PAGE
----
Sunday, February 28, 2010
Poker on the edge
I played in the Delta Gold poker tournament today at the Gold Strike. There were 96 runners, the buy-in was $340, the levels were 40 minutes each and we started with $10,000 in chips -- excellent.
I lasted until Level 9 (30 players left), although my chip stack was never as much as twice what I started with -- life on the edge. I was able to steal when nobody wanted a pot and survive mostly by picking my spots.
I busted out when it folded to a fairly big stack in the cutoff seat. He limped in and the button and small blind folded. The blinds were 800/1600/200. I held: ♠J ♠10, so raised another 4500. My stack was around 16K which means my M was around 5. With that, you're supposed to shove, but I thought that might look suspicious. By making a normal raise, my thinking is that if he had only a limp-type hand, he wouldn't be able to call it. If he did call it, I'd try and take away a bigger pot on the flop. He called!
The flop was good for me: ♥10 ♠7 ♣6. I moved in and he called and turned over: ♠9 ♠8 for a flopped straight. The turn was ♣8 giving me outs -- a 9 would give me a higher straight. That only happens on TV, though. Even though it cost me my chips, I thought my move was reasonable.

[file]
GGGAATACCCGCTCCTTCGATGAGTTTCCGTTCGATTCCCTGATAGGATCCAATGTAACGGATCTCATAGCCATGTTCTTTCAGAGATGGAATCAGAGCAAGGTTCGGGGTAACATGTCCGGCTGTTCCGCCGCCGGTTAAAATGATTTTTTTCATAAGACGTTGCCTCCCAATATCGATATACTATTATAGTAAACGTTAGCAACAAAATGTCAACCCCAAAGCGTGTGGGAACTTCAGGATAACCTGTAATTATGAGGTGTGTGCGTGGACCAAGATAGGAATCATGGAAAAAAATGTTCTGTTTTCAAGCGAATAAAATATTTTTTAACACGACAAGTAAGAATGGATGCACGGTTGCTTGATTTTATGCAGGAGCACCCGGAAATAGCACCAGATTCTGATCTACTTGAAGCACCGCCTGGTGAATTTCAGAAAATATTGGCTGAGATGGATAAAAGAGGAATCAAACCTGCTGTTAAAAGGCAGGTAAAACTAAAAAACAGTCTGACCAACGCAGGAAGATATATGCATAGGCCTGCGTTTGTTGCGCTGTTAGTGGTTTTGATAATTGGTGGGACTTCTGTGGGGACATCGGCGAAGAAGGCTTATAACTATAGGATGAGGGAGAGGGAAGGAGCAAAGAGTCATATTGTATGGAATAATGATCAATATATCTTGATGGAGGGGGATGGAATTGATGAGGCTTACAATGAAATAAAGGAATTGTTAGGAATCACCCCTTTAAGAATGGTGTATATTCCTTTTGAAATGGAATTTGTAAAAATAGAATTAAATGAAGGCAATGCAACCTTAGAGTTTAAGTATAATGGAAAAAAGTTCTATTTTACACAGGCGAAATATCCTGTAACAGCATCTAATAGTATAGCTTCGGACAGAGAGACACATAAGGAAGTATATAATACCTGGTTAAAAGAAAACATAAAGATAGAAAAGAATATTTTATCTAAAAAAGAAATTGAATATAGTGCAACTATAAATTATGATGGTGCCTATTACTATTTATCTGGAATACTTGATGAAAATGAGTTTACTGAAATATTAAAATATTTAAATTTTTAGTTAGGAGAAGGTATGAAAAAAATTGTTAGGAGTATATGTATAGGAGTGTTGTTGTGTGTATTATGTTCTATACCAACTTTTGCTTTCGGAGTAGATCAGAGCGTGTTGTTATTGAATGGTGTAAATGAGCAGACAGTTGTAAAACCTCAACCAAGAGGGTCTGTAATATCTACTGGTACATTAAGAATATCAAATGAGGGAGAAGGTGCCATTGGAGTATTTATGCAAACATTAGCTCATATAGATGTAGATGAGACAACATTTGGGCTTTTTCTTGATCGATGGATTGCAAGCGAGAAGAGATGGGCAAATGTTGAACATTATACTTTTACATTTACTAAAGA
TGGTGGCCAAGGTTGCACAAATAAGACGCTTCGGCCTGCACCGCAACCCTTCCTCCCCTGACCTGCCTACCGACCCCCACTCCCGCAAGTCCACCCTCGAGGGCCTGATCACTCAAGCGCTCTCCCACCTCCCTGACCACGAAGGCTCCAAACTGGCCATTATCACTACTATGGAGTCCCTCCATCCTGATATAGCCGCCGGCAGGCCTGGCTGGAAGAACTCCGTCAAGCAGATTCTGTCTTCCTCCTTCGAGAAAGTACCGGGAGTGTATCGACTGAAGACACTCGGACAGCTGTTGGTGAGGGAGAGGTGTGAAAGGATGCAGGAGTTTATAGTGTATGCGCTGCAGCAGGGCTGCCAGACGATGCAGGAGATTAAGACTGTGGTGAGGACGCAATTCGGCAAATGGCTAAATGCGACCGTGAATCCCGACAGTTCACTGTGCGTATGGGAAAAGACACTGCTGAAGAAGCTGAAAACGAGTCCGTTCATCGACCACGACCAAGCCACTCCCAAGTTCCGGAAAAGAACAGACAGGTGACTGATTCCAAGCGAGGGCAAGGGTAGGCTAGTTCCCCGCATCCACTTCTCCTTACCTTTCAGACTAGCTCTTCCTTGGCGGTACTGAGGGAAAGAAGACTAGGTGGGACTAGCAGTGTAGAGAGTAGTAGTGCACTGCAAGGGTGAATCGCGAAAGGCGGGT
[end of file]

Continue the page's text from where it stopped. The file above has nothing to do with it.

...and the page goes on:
"I had no business being in that pot," said the villain, "but I was frustrated."
I'm glad he was frustrated -- I needed those chips -- but it wasn't to be.
A lady was moved to our table. "Are you a nice table or a crazy table?" she asked. By crazy table she meant a lot of raising and bluffing. What does this tell you about her? People would do better if they didn't say anything, actually. You can tell a lot by what people say, but also by how they say it. Are they educated? Do they sound timid? Etc. etc.
The tightest player at the table did this twice: He raised before the flop and got one caller. The flop was 10-high and instead of making a normal continuation bet, he moved all in. After the other player folded, he showed K-K.
Hands like that don't come along that often, and you have to get what you can out of them. What's wrong with making a normal CB by betting two-thirds of the pot? I guess he was happy an ace hadn't come on the flop. In a tournament, you have to build your stack, however, not win a pot. You're trying to win the event! Instead he blew his opponent out of the water.
Next Saturday, I plan to try again. GL me.
Images by MOJO and taken with my P&S.